there is the field of health combined with 
real beauty. 

It's very obvious why every girl should 
know how to cook. This knowledge is 
needed even in the highest society. It's 
really a pleasure to cook. Each girl in the 
cooking class has a special duty to per- 
form. Every two weeks, her duties are 
changed. In this way, she has the oppor- 
tunity to learn all the parts of the suc- 
cessful art of cooking. 

Sewing is also as essential as cooking. 
The girls of the sewing class gave a style 
show March 11, for the P.T.A. Grades 
seven to twelve modeled dresses, slacks, 
skirts, and housecoats. 

Once a week, a period is used to dis- 
cuss the way a girl can be attractive; the 
kind of clothing she should wear; and 
about the activities of a healthy girl. It's 
quite complicated to decide what a girl 
should wear. Each girl is a different type 
and she should dress with a mind to that 
effect. 

I feel sure that the girls who have 
taken Home Economics realize the valu- 
able knowledge they have received. Every 
iota of learning received in this class will 
be used to best advantage and will be 
very helpful in later life. 

Margaret Roman '43. 

4-H Club 

The 4-H Club was organized on Octo- 
ber 6. The following persons were elected 
as officers: 

President— Faustina Longley 
Vice-President— Evelyn Ryan 
Treasurer— Helen Frederickson 
There are nine members in the Club 
and the leader, Miss Jenkins. 

On the nineteenth of October the Club 
made up a vegetable and grocer' basket 
which was raffled at a Bridge and Whist 
Party. 

Faustina Longley '40. 

Camera Club 

Well under way, the Camera Club is 
planning a big program to be carried 
through before the end of the vear. In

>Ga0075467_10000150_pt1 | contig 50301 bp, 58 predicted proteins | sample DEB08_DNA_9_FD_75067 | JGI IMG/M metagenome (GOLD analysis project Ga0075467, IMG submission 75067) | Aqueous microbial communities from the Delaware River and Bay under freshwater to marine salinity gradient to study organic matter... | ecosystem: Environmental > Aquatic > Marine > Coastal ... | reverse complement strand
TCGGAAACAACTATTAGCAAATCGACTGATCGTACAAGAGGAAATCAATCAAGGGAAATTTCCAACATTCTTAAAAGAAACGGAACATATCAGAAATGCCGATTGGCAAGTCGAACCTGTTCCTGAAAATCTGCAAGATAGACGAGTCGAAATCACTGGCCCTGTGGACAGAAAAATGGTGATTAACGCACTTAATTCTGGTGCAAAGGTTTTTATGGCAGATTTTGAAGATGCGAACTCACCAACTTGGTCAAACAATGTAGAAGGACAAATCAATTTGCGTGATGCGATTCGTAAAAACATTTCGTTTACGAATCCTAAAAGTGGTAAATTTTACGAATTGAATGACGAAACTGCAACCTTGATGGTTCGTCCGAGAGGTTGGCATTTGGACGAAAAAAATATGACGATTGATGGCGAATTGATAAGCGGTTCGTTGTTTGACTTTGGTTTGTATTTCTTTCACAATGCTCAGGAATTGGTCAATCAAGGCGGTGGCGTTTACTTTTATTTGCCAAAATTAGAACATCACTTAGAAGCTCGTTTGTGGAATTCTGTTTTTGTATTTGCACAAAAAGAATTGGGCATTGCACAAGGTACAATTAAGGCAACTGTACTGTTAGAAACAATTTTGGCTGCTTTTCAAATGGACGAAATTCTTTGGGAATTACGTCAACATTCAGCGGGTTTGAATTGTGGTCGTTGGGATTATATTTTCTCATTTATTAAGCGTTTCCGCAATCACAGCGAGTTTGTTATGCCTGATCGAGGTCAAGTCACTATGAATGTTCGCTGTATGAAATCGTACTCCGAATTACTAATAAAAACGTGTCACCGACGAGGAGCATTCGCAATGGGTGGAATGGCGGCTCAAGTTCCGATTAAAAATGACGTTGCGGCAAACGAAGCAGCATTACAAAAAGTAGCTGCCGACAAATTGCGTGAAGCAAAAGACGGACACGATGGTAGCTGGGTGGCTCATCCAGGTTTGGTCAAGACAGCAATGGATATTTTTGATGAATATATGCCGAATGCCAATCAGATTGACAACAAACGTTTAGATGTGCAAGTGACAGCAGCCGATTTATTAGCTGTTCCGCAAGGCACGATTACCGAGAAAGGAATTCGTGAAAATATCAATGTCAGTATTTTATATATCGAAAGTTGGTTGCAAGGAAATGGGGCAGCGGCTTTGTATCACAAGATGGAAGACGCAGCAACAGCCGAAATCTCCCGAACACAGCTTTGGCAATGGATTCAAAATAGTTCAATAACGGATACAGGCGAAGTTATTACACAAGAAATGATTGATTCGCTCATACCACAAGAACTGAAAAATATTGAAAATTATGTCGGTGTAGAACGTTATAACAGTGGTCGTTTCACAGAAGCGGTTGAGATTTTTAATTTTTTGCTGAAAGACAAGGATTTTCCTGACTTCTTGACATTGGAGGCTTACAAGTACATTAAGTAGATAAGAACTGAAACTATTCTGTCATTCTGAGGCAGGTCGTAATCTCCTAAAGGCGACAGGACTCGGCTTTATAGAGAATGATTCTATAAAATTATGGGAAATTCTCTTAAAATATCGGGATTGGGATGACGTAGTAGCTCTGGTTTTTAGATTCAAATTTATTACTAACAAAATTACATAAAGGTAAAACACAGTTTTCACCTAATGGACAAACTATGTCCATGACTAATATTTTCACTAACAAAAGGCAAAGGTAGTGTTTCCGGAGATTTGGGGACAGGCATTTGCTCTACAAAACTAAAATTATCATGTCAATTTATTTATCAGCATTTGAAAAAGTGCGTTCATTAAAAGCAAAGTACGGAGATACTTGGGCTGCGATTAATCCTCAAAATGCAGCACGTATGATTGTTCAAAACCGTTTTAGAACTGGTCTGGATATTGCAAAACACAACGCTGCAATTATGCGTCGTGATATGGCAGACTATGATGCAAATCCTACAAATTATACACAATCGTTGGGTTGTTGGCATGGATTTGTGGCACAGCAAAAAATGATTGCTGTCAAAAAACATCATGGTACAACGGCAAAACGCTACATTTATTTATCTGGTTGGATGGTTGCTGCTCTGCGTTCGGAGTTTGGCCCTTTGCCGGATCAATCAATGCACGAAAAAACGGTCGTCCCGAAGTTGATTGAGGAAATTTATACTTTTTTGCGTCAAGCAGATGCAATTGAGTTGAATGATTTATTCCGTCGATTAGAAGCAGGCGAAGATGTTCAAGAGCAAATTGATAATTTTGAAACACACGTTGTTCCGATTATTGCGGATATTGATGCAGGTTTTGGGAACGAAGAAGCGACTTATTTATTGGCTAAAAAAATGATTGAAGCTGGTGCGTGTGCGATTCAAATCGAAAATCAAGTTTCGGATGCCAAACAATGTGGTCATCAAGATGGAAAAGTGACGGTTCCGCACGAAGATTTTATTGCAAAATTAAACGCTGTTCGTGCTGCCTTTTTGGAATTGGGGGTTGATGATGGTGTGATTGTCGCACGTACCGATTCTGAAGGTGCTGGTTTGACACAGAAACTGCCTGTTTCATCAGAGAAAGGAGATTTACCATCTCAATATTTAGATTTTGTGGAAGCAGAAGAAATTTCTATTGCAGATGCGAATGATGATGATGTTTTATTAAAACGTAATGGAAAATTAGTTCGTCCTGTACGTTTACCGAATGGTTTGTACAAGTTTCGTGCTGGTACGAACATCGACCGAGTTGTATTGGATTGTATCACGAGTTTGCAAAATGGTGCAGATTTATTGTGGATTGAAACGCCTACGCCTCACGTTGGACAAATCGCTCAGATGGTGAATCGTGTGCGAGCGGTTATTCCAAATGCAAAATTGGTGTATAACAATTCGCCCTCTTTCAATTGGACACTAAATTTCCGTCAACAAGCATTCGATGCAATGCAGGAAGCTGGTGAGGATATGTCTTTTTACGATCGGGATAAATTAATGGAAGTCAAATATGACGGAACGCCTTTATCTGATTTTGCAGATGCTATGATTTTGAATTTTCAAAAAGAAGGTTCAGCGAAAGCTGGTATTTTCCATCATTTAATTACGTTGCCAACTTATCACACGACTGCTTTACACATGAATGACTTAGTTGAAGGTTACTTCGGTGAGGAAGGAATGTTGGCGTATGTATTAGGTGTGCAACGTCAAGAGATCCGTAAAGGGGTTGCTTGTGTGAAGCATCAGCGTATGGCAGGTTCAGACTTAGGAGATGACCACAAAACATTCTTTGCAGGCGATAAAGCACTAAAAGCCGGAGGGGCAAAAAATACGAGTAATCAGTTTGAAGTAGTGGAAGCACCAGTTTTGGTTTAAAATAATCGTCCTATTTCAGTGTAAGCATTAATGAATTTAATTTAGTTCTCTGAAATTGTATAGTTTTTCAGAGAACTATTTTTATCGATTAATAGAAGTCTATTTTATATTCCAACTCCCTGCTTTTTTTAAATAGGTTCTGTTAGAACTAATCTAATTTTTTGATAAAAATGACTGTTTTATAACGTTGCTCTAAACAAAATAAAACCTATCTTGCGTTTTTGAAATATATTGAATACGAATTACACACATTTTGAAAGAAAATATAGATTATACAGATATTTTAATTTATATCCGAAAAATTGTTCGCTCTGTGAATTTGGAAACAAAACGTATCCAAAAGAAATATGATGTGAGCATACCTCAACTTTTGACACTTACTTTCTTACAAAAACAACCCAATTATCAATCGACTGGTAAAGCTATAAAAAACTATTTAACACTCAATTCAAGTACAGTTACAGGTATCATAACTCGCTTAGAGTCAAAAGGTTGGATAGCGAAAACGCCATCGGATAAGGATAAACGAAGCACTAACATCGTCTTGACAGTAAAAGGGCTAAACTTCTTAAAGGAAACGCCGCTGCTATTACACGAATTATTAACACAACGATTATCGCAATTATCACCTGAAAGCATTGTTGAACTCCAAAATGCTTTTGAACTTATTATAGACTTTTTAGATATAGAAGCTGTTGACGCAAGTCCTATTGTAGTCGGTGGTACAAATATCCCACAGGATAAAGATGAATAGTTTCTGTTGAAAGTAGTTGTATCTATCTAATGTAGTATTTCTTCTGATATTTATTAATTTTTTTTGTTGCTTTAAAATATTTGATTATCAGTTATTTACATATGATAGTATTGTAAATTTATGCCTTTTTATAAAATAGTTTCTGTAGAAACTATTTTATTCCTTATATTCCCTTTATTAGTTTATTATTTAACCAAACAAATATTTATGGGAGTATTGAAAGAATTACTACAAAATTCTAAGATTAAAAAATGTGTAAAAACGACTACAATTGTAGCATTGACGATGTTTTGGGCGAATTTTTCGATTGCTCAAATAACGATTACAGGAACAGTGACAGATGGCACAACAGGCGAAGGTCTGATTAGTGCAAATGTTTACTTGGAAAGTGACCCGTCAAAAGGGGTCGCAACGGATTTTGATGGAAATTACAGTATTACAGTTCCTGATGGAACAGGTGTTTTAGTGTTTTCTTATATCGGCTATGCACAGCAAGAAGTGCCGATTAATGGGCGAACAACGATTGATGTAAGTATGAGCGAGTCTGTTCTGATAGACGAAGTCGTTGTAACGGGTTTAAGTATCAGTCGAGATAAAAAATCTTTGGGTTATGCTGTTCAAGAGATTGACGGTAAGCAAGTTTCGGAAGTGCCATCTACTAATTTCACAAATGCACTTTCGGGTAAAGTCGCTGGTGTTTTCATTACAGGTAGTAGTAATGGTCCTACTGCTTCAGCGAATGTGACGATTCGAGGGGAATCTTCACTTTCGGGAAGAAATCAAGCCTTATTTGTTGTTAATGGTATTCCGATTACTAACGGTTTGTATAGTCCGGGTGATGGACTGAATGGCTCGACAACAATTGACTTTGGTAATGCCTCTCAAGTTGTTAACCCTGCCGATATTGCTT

March there was an assembly where an 
exhibition of pictures was shown. The 
group expects to take pictures of the dif- 
ferent clubs to show them while actually 
working in their various fields. A Photo- 
graphic Contest is to be held and all tin- 
members hope this will be a big success. 
In collaboration with the Economics De- 
partment, the Science Department is 
making plans to have an experiment 
in soilless planting. 



Page Sixteen 



The Shipbuilder 



C<?merc? Club Cl<'c){<f 




%hi TjW %M 



not HqMb"-*<p?.h%> 




\ ^\ 



Science Department 

The Science Department this year is 
exceedingly fortunate. The school has 
been able to purchase a new microscope 
and a micro-projector. This new equip- 
ment was made by the Spenser Lens Com- 
pany, and the lenses are said to be par- 
ticularly fine. The microscope has the 
power to magnify 100 times and 140 
times. It takes a great deal of time for a 
whole class to observe the actions taking 
place under a microscope. This new 
micro-projector, which projects these 
happenings upon a screen, enables the 
whole class to see what is taking place. 
Microscopic functions are often not re- 
peated so in order to clearly see the 
entire function, this new apparatus is 
most important. A projection lamp is 
also included with the new ecpiipment, 
which facilitates observations whenever 
a strong beam of light is necessary. 

Dr. Tenney Davis, one of Norwell's 
most prominent citizens, has given many 
books and magazines to help increase the 
Scientific Section of our School Library. 
Dr. Davis has also generously given an 
excellent collection of rocks and crystals 
for the school museum, which is rapidly 
increasing. Dr. Davis also has many 
chemicals which he has offered to turn 
over to the school in order to increase the